How We Practice Open-book Management at Atomic

I recently got to hear Jack Stack tell his inspirational story of working for, purchasing, and turning around a failing division of International Harvester. The new entity that he helped create, SRC Holdings Corporation, is 100% Employee-Owned and still thriving today.

Jack helped enable the turnaround at SRC by taking the time and effort to teach his employees how SRC functioned as a business. He worked hard to educate his team on how the company makes money and generates cash flow. The theory is that, given this important context, the team members could make smarter decisions and act like owners.

Jack and SRC are one of the most visible success stories for open-book management (OBM).

Open-book Management at Atomic

I’m already a huge believer in OBM. Atomic has been an OBM company for a long time. I believe it’s one of the main reasons Atomic has been consistently more profitable than our peers for the past 18 years.

We’ve implemented OBM in a number of ways at Atomic. Here’s a handful of the major items:

  • Econ of AO – We require new hires to attend an internal class called the Econ of AO. The class teaches our team members about basic financial terminology, how Atomic makes money, cash flow considerations, and how to read financial statements. We also provide class participants with an economic model for our company that enables them to run what-if scenarios and explore how different levers impact the financial health of the company.
  • Quarterly Results Sharing – Every quarter we report on our financial results and provide profit sharing based on those results. We focus on profit margin as our key metric and show a profit margin scorecard to report on how we did during the previous quarter.
  • Empowered Project Teams – Team assigned to a client project teams are given a budget. Then they’re given the autonomy to work directly with client stakeholders to build the best possible solution for that budget. The project team is responsible for their project budget and the success of the engagement.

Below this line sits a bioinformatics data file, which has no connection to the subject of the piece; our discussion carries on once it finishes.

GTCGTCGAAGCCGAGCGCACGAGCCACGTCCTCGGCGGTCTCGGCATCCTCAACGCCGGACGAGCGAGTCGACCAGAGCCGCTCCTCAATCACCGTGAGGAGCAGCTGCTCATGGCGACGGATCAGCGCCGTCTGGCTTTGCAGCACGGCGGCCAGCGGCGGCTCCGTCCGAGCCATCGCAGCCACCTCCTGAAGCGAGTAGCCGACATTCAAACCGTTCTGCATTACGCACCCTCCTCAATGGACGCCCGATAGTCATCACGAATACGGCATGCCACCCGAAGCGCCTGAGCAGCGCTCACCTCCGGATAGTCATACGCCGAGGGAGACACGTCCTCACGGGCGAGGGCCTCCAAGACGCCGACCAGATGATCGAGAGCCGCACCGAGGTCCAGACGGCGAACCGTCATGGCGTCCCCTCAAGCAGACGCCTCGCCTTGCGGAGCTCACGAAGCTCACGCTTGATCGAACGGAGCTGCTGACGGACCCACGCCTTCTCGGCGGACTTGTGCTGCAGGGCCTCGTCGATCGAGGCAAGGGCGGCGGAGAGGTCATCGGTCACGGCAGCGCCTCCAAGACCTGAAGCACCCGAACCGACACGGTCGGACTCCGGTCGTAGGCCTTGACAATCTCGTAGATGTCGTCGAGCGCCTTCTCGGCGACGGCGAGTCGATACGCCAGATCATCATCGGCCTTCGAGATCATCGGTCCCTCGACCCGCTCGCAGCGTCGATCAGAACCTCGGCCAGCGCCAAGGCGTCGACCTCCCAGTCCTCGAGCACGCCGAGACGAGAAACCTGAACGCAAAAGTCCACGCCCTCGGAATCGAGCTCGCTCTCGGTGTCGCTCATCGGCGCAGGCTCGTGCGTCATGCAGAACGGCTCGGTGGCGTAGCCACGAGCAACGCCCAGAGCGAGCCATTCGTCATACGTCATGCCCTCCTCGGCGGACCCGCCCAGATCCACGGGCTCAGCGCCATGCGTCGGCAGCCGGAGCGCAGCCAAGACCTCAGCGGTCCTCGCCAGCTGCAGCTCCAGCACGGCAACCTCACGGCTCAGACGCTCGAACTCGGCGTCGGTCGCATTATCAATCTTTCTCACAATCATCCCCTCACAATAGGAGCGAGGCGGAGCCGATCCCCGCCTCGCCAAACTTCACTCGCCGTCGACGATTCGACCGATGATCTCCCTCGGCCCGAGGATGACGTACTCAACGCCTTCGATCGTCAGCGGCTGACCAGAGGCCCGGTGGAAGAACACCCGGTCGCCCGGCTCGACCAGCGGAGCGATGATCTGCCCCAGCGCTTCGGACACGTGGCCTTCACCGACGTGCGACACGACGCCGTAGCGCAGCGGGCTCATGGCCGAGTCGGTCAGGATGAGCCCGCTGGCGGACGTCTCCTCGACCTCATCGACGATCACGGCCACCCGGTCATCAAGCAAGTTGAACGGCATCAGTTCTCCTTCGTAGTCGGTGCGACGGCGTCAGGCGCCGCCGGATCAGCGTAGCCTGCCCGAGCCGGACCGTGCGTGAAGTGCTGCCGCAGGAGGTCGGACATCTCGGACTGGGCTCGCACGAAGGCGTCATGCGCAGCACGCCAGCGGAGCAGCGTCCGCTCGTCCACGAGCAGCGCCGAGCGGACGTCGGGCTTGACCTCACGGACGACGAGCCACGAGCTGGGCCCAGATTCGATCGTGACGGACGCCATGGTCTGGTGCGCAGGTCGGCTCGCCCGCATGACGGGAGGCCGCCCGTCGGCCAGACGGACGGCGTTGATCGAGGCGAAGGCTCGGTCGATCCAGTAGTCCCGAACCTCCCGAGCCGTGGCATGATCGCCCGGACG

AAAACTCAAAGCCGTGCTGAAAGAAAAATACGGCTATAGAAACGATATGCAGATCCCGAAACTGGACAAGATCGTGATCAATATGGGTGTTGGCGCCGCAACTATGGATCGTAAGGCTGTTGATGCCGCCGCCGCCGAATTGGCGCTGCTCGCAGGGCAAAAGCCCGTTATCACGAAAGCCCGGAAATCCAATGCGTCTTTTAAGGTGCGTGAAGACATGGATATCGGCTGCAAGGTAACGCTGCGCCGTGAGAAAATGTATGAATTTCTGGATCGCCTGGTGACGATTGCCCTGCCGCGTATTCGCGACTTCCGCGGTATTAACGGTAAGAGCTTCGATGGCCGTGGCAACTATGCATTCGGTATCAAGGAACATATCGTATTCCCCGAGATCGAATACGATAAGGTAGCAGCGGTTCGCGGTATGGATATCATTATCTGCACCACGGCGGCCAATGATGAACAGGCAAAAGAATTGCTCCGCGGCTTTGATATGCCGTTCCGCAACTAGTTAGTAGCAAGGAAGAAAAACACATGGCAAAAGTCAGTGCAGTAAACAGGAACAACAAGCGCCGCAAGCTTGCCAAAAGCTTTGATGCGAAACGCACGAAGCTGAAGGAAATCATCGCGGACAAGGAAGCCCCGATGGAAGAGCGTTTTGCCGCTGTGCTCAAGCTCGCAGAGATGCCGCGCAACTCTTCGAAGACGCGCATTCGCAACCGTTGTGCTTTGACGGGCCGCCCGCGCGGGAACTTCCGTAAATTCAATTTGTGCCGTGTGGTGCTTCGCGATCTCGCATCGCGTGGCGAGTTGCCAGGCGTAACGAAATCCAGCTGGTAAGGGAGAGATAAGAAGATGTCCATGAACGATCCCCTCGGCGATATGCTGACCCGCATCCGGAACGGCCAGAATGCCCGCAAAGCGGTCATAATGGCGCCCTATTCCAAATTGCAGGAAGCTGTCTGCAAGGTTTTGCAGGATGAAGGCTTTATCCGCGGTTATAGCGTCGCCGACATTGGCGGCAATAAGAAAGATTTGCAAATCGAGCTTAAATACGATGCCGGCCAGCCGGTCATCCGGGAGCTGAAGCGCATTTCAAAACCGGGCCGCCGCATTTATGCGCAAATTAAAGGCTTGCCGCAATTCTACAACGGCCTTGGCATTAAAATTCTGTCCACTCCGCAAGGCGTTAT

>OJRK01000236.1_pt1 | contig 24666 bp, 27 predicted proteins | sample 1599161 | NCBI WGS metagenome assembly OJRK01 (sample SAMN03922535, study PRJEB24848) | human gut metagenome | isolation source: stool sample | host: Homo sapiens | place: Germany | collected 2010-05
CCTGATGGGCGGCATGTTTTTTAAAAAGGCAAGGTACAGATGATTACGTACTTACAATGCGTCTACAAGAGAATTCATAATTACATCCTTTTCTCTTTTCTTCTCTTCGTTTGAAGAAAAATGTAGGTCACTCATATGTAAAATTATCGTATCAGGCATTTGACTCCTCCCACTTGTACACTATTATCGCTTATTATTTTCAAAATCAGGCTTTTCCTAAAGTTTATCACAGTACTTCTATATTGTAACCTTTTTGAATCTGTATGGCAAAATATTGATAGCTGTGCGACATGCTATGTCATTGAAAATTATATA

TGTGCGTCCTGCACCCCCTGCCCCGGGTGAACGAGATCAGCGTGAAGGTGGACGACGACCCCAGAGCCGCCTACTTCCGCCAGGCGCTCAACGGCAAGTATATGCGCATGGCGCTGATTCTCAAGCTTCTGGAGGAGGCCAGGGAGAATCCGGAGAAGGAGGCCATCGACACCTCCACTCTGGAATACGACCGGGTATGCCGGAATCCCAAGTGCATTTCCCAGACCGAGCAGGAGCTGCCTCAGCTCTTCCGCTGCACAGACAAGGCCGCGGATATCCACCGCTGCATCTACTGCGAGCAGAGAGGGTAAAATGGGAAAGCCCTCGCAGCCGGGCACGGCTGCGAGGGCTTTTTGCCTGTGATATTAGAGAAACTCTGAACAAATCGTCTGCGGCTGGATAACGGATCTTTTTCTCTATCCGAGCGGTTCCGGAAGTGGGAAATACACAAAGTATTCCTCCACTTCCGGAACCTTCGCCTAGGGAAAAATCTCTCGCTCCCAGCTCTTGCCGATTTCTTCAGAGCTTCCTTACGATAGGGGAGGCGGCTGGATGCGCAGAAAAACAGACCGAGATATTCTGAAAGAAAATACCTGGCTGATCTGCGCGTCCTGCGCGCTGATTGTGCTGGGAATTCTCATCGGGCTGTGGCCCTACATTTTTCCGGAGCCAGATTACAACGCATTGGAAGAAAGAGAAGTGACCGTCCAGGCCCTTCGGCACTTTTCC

• Company Radiator – We radiate real-time office utilization, site traffic, and our blogging expectation on a monitor for everyone to see.
  • Employee Ownership – We’ve rolled our own ownership model to share the actual ownership of the company.

Want to know more? My colleague Shawn also wrote about Atomic’s OBM practices.

What’s Next?

I’m extremely happy with the OBM practices that we’ve implemented at Atomic. However, I’m inspired to do more. I’ve been pondering the following questions:

  • Is Econ of AO enough education? Should we be providing our team with additional education around financial literacy?
  • Is reviewing our key metrics quarterly during our results meetings frequent enough? Should we be sharing key metrics more frequently?
  • Should we be broadly sharing the various metrics that managers review to monitor the health of the company, or would it be too much disparate data to expose everyone to?
  • Are Atoms using our existing financial tools to make decisions? Are we providing the right tools and frameworks to make decisions?
  • Individual profit sharing is calculated based on overall company success. We’ve grown to multiple offices and have a distributed organizational model. Individual decisions have less overall impact on the financial results of the entire company than they did when the company was smaller. Is our profit sharing still scoped correctly?

I’m curious to hear what other companies have done. Please share in the comments.